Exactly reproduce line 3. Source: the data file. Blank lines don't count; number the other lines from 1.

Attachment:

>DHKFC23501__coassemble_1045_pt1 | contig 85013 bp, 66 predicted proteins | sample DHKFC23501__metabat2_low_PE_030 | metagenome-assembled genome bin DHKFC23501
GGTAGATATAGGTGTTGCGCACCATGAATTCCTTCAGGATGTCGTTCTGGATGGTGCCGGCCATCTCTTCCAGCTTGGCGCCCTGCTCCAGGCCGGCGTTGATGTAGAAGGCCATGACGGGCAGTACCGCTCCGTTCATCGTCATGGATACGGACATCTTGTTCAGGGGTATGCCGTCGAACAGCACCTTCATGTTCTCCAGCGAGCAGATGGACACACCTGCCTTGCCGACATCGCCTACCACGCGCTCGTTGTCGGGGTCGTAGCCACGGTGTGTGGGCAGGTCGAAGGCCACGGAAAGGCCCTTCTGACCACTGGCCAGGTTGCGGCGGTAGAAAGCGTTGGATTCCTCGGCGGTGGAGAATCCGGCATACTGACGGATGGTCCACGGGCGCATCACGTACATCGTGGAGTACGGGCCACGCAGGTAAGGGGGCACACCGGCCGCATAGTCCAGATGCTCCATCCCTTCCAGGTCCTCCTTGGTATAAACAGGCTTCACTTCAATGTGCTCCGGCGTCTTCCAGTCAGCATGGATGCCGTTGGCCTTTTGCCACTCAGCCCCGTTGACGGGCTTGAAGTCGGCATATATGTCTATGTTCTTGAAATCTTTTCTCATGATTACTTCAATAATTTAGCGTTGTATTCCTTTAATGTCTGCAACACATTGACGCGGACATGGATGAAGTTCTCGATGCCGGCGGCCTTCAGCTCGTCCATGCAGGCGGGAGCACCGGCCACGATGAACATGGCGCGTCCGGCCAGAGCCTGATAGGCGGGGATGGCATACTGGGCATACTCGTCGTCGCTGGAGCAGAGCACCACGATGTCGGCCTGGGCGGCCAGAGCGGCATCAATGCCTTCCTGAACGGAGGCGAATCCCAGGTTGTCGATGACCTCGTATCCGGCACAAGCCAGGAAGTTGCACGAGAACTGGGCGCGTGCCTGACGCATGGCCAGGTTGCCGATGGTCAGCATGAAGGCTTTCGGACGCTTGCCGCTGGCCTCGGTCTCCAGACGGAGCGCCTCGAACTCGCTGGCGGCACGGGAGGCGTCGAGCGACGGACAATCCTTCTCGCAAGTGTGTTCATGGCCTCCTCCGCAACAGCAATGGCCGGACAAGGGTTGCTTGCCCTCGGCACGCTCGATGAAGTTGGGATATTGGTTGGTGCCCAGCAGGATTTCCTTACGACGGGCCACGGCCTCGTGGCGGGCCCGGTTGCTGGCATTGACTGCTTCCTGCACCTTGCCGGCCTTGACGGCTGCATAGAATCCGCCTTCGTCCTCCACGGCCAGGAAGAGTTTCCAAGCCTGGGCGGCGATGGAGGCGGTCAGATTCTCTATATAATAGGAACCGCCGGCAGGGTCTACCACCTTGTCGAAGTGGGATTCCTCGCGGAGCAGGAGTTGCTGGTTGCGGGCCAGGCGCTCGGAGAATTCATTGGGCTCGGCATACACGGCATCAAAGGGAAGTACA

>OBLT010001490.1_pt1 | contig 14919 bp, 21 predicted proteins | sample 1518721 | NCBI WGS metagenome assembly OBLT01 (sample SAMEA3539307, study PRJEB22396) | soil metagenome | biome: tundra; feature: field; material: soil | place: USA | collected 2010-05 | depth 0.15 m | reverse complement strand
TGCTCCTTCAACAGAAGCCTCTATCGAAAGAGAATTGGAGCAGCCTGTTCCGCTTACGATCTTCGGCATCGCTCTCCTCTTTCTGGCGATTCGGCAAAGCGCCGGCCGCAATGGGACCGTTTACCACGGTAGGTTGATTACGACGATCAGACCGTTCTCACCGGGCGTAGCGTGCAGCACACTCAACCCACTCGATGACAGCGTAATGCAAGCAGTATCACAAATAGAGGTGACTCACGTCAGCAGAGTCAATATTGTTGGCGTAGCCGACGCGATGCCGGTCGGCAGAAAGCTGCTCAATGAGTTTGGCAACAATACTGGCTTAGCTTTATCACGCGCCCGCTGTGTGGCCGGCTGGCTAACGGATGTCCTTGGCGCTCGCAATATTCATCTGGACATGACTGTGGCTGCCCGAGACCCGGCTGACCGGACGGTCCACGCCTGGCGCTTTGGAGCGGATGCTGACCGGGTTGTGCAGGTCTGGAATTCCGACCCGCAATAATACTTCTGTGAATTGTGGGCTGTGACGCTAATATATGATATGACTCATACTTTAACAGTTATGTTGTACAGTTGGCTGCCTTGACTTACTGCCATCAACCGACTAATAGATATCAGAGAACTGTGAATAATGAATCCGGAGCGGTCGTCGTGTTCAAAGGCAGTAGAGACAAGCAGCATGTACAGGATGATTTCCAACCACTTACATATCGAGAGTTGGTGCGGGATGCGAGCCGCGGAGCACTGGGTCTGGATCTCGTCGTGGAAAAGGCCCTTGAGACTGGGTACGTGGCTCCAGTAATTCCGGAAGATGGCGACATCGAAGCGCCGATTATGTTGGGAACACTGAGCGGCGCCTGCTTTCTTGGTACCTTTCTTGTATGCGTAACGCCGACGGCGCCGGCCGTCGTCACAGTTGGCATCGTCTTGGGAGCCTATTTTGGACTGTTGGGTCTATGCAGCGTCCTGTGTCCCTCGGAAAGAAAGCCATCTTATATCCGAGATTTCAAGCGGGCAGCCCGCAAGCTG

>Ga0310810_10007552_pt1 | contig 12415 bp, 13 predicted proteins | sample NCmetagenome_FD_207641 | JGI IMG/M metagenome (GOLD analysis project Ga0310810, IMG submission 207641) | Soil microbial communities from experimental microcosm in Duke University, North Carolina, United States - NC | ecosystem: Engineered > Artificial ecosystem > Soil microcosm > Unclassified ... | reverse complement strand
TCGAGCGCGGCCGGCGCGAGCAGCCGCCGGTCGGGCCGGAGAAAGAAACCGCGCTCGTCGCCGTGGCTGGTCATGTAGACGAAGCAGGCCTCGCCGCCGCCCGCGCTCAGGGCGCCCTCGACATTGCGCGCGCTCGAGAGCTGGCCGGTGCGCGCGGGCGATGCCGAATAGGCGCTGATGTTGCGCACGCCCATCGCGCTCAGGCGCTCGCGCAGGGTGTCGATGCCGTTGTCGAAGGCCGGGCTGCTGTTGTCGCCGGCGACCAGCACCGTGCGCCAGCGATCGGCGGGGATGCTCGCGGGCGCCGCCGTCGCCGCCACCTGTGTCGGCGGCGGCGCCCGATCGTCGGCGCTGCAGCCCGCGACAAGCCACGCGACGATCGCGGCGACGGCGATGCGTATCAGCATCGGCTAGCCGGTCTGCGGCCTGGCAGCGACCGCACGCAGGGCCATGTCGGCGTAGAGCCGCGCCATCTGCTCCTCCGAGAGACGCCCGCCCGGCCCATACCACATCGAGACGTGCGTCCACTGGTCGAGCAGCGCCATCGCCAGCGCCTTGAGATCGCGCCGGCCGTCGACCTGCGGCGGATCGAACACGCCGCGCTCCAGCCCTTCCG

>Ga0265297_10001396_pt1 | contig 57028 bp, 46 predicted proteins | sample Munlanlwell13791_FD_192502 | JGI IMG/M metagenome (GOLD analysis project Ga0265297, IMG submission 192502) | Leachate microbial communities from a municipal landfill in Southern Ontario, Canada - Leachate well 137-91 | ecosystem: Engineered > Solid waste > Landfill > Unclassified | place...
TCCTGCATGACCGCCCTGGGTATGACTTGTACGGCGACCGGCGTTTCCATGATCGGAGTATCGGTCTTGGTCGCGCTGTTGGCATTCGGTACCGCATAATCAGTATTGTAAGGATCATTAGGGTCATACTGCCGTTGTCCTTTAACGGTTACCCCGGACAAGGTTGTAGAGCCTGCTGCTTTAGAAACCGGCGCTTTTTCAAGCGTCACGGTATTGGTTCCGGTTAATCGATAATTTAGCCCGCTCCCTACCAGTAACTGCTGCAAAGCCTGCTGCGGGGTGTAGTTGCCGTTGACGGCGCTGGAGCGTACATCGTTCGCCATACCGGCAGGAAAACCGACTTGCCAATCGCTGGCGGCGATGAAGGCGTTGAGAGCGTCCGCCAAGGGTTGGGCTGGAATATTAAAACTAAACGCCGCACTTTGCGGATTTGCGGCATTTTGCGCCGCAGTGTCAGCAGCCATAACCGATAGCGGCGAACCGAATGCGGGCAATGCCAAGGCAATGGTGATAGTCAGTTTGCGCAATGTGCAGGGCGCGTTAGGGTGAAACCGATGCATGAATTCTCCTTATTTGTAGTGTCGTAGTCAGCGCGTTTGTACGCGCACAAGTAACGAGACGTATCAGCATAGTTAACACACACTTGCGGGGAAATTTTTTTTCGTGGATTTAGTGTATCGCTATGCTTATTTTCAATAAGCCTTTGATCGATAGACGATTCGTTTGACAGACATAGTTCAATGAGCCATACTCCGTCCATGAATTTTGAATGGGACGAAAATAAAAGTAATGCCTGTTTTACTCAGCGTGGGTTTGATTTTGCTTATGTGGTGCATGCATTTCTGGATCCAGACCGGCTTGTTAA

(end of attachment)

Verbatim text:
>OBLT010001490.1_pt1 | contig 14919 bp, 21 predicted proteins | sample 1518721 | NCBI WGS metagenome assembly OBLT01 (sample SAMEA3539307, study PRJEB22396) | soil metagenome | biome: tundra; feature: field; material: soil | place: USA | collected 2010-05 | depth 0.15 m | reverse complement strand